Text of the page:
A tasting round table celebrated within the frame of FENAVIN has underlined the marvelous balance to be found in both types of Cordovan cuisine with Andalusia denomination wines
Consecrated cuisine and "signature" cuisine from two acclaimed Cordovan taverns do not compete with each other, but in fact twin-up to accompany Montilla-Moriles denomination of origin wines. This has been the main conclusion reached at the tasting round table 'Wine and Andalusian Tapas', which took place this Wednesday at FENAVIN, the same coordinated by the Secretary General of the Conference of Viticulture Regulation Council of Spain, Manuel López Alejandre, who defined these tapas as "a series of sublime products elaborated with the simplest of ingredients".
"The tavern is and has been a meeting point since time immemorial. Taverns are the pillars of the cuisine of the great restaurants of Cordoba. We owe a lot to the taverns", affirmed López Alejandre at the beginning of the session, while on the other hand explaining that 'amontillado' wines and 'amontillado' 'finos' have such a personality and smelling and tasting capacity that "they can enhance almost anything we can think of, from pickles right through to sweet breads".
Theses wines balance beautifully with the consecrated culinary values of Cordovan tapas, as is the case with 'Salmorejo', 'Revuelto Campero' (fabulous combination of potatoes, baby broad beans, broken fried eggs and strips of ham) or 'Oranges with Cod Fish and Fresh Spring Onions', a dish of Jewish origin. All of them are elaborated at 'Taberna Casa Salinas', a typical Cordovan tavern with a lovely patio and whitewashed walls. "All these dishes pair-up wonderfully with 'montillas' and 'olorosos', explained Manuel Pérez Romera, owner of this tavern that has a history of more than 80 years behind it and meeting point for lovers of bullfighting and flamenco, and a place of pilgrimage to enjoy the greatest wines of the region. A tavern that did not even sell refreshments until ten years ago.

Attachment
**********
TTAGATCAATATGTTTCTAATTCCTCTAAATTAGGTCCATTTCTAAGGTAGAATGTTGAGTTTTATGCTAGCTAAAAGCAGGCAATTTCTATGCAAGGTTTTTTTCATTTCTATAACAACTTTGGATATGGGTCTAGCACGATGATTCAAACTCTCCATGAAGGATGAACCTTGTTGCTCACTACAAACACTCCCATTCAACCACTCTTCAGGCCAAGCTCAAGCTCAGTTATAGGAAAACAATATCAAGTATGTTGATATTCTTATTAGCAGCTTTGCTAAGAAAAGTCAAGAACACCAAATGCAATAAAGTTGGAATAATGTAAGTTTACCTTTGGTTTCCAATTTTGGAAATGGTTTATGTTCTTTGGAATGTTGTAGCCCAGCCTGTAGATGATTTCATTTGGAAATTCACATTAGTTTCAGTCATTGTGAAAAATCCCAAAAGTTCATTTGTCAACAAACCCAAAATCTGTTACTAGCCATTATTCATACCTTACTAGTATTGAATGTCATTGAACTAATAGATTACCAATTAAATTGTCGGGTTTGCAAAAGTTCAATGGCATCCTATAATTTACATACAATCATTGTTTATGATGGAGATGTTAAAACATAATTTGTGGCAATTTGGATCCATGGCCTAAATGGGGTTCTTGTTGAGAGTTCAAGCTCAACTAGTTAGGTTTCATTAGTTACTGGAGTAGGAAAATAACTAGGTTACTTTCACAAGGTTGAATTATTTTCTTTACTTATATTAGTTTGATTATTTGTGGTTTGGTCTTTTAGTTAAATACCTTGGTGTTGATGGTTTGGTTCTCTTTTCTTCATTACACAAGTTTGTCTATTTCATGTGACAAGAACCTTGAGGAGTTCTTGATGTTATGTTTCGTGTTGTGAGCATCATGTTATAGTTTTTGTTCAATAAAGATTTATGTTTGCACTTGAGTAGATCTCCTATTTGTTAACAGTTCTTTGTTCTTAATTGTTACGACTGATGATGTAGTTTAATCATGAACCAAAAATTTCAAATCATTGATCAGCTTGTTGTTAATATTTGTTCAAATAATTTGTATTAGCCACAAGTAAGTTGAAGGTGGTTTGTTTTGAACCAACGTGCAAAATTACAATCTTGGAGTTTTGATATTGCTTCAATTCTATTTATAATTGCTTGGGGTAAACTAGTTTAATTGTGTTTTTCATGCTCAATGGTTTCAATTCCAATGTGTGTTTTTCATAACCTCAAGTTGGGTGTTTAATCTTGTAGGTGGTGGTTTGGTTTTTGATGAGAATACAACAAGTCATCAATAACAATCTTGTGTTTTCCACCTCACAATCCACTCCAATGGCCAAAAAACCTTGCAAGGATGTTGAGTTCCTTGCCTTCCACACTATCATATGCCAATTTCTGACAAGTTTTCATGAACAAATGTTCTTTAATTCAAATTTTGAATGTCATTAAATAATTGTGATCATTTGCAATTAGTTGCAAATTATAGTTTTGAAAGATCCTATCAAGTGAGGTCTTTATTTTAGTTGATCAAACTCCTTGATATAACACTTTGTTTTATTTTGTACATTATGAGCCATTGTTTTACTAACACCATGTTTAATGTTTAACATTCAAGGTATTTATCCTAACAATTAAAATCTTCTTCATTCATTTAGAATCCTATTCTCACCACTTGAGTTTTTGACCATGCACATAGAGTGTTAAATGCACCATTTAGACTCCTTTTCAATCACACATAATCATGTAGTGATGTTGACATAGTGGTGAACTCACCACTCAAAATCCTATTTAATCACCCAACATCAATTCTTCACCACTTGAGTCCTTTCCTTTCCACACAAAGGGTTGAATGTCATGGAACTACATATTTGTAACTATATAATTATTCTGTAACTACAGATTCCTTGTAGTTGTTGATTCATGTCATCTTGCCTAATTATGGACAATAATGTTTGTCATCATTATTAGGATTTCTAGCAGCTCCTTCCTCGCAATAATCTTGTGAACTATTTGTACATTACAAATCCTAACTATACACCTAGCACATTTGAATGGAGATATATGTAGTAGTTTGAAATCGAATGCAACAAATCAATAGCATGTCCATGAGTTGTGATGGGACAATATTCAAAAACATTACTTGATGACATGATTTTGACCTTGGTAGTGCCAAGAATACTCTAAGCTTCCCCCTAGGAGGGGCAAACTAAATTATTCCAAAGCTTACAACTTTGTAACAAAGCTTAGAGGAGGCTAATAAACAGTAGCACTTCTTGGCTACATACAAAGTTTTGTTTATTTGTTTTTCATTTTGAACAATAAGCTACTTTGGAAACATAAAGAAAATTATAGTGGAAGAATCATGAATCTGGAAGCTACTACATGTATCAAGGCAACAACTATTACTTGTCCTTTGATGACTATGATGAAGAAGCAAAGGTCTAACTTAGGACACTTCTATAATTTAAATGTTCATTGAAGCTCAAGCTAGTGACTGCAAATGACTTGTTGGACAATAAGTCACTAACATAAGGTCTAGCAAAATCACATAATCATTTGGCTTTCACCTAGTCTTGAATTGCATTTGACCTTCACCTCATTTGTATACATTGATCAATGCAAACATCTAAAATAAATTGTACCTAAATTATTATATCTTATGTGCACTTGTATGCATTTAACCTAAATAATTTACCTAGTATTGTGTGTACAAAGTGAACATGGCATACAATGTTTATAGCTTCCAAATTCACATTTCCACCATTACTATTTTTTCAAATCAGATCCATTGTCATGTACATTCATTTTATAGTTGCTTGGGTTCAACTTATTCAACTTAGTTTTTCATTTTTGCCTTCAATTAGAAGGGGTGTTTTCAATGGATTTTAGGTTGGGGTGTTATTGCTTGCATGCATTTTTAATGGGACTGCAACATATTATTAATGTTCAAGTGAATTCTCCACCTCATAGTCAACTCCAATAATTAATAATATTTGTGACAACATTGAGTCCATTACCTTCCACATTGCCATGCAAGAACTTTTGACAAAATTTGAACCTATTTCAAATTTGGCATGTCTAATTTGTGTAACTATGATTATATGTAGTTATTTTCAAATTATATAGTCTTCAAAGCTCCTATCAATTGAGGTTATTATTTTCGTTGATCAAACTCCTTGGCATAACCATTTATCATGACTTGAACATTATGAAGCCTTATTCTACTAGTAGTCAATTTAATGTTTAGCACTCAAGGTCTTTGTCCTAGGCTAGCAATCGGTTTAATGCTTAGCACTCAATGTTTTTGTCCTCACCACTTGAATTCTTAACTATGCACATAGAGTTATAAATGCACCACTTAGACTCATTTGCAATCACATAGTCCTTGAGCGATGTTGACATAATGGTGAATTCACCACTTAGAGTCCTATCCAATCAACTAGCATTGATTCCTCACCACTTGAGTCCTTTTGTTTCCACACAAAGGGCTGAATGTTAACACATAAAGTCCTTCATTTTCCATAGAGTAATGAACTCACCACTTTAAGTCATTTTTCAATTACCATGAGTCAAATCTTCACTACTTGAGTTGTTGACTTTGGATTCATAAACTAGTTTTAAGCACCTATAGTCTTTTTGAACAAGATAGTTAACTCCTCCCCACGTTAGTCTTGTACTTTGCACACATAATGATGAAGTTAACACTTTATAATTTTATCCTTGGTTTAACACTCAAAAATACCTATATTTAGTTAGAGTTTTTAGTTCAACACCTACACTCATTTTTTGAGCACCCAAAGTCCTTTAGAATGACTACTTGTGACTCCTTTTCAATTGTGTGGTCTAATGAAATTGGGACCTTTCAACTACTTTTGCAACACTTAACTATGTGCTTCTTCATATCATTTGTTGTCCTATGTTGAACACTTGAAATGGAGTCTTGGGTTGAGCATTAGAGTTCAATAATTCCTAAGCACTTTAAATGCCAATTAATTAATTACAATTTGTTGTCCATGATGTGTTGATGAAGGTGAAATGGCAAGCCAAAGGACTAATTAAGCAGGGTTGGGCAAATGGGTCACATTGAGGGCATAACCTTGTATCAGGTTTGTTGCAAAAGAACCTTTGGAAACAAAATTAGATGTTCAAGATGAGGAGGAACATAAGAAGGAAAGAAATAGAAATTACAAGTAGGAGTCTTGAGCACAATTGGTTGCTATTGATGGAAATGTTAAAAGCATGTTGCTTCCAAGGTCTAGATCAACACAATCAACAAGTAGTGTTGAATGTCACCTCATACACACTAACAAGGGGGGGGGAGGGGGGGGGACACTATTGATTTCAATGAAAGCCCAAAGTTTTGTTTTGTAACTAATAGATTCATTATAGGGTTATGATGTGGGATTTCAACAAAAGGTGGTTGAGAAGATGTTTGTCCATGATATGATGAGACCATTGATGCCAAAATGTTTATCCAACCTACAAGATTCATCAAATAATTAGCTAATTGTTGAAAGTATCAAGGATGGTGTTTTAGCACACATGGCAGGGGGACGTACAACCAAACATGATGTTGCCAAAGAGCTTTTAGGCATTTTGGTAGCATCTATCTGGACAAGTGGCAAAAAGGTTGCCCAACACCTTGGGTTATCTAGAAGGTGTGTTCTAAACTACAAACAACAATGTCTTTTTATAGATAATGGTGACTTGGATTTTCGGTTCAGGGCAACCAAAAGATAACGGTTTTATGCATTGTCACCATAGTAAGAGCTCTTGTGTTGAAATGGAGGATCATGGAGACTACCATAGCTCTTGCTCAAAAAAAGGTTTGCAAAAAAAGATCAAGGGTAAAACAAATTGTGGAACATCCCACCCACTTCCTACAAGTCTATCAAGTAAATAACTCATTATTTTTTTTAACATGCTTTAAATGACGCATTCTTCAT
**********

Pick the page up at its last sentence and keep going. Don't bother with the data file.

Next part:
"I cook exactly the same as my grandparents did, with their same recipes, to which I add my own personal touch", commented Pérez Romera, who has wagered on rescuing ancient dishes and adding his own touch of flair to them, "something that can also be considered to be "signature" cuisine".
The other tendency, the more innovative one, has been represented by true delicatessen products such as 'Strawberry Gazpacho', 'Almond Mazamorra with Pedro Ximénez Gelatin', 'Eggplants with Honey' and 'Ham, Shrimp and Cheese Flamenquines', which are all prepared at 'La Abacería', restaurant, located right beside the Cordova Mosque and run by siblings Juan Luis and Blanca Santiago Melero, who wager on more heterodox recipes.
"The matter of culinary innovation is a complicated one, although people do end up accepting it", explained Juan Luis Santiago Melero.